Colin McDermott 9:24 Yeah, I think the increase in outpatient volume and admissions is really a positive kind of readout for Q1. It just kind of, you reflect back on volumes, going back to the pandemic, obviously, volumes were depressed. And then we started seeing COVID-related admissions going to the hospital that kind of helped kind of cover up maybe some of the volume softness that was being experienced at a hospital level. And then seeing this recovery in Q1, and as Savanna pointed out, with a year-over-year comparable with Omicron, I think is a positive sign.

Jen Johnson 9:58 Yeah, thank you both. That was an excellent overview. I noticed you mentioned some outpatient increases, and this has obviously been a huge trend that most of us think will continue. So, I’m going to turn it back over to Colin on this. Can you provide some commentary on what these public companies are saying related to this outpatient trend?

Colin McDermott 10:15 Yeah, of course, Jen. It’s obviously it’s positive, right? I mean, that’s first and foremost, it’s no secret that volume is shifting from the hospital-based setting and moving into an outpatient or ambulatory-based setting. Over the last few years, that’s been readily apparent, particularly in orthopedics. I mean, across the specialties, that’s all the public operators are really focused on where orthopedic volumes are going. Kind of moving away from the hospital operators for just a minute and talking about a payer, United Healthcare, you might have heard of them. They’re not small. Yeah, they had something really interesting in their earnings call, and they commented that inpatient trends continue to reflect the growing long-term movement towards ambulatory sites of care, and went on to say nearly two-thirds of orthopedic procedures are performed in outpatient or other ambulatory settings, compared to under 1/4 of the procedures just five years ago. Pretty dramatic shift. So, if you think about it, you’re comparing baseline volumes, and you’re comparing baseline volumes when there’s been a fundamental shift of cases out of a hospital-based setting into another site of service. So it’s really, you know, it’s just something to bear in mind as you think about volumes and volume-related trends.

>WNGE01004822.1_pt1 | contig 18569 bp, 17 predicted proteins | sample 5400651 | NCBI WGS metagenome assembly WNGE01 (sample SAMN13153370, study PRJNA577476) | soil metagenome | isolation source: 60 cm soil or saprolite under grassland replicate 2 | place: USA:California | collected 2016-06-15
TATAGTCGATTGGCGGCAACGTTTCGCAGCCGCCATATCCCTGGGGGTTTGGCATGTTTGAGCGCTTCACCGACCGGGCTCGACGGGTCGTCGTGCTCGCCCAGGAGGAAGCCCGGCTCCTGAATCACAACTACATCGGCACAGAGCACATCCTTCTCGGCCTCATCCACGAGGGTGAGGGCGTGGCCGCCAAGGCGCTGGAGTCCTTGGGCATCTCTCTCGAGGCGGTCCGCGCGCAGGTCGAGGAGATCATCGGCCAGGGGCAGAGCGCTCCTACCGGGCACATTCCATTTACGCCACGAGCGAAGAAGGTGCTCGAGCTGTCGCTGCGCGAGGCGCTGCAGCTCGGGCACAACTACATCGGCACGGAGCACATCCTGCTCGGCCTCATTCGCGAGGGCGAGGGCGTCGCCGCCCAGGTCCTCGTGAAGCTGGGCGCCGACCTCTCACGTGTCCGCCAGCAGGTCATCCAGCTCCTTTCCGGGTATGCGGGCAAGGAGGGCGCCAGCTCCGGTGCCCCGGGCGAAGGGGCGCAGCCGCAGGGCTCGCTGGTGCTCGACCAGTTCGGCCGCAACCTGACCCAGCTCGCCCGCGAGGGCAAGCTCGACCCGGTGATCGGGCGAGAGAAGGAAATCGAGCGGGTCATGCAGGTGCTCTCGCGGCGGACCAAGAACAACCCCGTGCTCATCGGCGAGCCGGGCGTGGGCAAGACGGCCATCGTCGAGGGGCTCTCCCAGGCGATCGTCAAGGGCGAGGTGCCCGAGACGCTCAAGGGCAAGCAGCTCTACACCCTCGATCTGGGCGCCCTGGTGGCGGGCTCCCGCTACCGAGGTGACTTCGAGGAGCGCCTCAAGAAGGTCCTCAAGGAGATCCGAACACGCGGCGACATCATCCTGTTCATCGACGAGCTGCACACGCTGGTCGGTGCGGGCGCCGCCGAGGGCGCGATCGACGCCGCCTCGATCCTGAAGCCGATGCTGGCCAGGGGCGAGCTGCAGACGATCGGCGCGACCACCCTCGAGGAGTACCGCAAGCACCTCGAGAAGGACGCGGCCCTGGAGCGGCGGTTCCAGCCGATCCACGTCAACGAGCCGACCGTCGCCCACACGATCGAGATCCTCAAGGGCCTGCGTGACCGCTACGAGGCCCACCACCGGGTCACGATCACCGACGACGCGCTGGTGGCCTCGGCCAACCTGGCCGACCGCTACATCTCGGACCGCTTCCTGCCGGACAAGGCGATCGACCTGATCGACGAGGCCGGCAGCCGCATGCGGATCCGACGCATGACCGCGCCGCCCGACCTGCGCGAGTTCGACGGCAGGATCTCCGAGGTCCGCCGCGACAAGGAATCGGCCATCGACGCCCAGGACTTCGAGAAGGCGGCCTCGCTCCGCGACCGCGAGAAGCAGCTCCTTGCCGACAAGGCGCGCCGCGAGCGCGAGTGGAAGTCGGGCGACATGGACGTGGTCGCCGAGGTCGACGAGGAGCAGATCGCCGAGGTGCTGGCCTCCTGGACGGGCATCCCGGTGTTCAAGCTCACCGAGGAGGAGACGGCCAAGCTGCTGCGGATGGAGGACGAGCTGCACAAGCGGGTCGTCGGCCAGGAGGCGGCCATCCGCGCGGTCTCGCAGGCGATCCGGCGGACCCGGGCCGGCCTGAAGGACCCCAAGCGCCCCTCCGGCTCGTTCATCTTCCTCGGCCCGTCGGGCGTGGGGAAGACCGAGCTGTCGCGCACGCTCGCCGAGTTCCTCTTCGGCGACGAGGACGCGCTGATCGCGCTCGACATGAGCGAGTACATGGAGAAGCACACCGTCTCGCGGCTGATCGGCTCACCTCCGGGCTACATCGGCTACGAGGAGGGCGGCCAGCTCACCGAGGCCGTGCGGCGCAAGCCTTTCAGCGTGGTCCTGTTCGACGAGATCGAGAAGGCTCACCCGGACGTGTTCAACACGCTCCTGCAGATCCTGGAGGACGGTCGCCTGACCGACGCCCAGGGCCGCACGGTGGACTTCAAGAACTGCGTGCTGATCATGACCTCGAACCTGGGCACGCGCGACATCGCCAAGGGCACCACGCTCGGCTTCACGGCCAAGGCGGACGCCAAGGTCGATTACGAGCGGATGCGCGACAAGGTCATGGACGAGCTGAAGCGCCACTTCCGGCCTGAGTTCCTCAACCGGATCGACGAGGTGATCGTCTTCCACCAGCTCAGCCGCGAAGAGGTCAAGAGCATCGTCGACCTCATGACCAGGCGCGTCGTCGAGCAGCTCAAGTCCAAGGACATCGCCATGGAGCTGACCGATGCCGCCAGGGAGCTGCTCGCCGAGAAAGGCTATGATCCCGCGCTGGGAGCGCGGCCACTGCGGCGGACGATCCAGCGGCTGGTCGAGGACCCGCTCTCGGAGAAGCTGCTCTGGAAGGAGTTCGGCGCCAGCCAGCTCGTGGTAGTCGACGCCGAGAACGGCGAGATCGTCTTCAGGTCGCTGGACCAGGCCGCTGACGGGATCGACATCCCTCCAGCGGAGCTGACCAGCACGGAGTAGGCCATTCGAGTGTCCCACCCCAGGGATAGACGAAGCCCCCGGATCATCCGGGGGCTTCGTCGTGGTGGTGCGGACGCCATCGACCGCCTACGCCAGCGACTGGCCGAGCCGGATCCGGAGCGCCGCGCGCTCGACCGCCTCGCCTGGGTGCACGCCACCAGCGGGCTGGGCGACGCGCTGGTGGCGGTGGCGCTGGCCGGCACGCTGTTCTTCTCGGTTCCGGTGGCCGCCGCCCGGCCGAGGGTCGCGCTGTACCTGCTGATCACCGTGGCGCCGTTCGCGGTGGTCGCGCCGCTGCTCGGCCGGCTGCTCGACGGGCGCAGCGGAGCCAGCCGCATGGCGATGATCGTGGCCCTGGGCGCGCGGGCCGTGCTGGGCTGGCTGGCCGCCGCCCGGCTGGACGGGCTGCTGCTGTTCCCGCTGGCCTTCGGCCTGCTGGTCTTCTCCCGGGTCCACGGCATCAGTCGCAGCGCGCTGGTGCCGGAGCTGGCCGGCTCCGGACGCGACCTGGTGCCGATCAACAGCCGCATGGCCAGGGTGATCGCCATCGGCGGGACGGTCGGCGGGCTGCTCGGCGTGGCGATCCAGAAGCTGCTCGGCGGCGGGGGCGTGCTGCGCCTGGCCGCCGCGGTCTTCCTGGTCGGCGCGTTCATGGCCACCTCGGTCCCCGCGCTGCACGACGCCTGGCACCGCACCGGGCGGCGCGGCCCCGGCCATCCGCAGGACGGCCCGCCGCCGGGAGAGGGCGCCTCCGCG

Savanna Ganyard 11:32 And HCA had a similar quote related to total joints specifically, they said pre-pandemic about 80% of their total joints were done inpatient, 20% outpatient, post-pandemic, they’ve seen that flip as well. So, similar notes to United.

Jen Johnson 11:47 Dramatic is the word, this is a lot.

Colin McDermott 11:49 Yeah, yeah, and one of the things that HCA went on to say, is on kind of attributing some of their growth trends and some of the positive trends that they’ve experienced, was that they have a multifaceted offering for both patients and physicians. So, they have outpatient services within their facilities, I think they’re talking about their hospitals, along with ambulatory surgery centers. So, one of these two settings is right for about every patient, and they attributed their growth to this multifaceted offering and that was one of the reasons they indicated they saw positive year-over-year total joint growth.

Jen Johnson 12:25 Okay. Yeah, I think this is, you know first of all, really great for the financial feasibility of health systems. And not to mention pretty good for patient care, I would think. So, I like this trend. Now, that’s all good news, but I know a lot of these companies are also having to work really hard in this economy to keep costs down. One of the major trends that keeps popping up as a challenge is labor. So, Savanna back to you, can you give us some examples of what these companies are facing and how they’re trying to handle labor issues?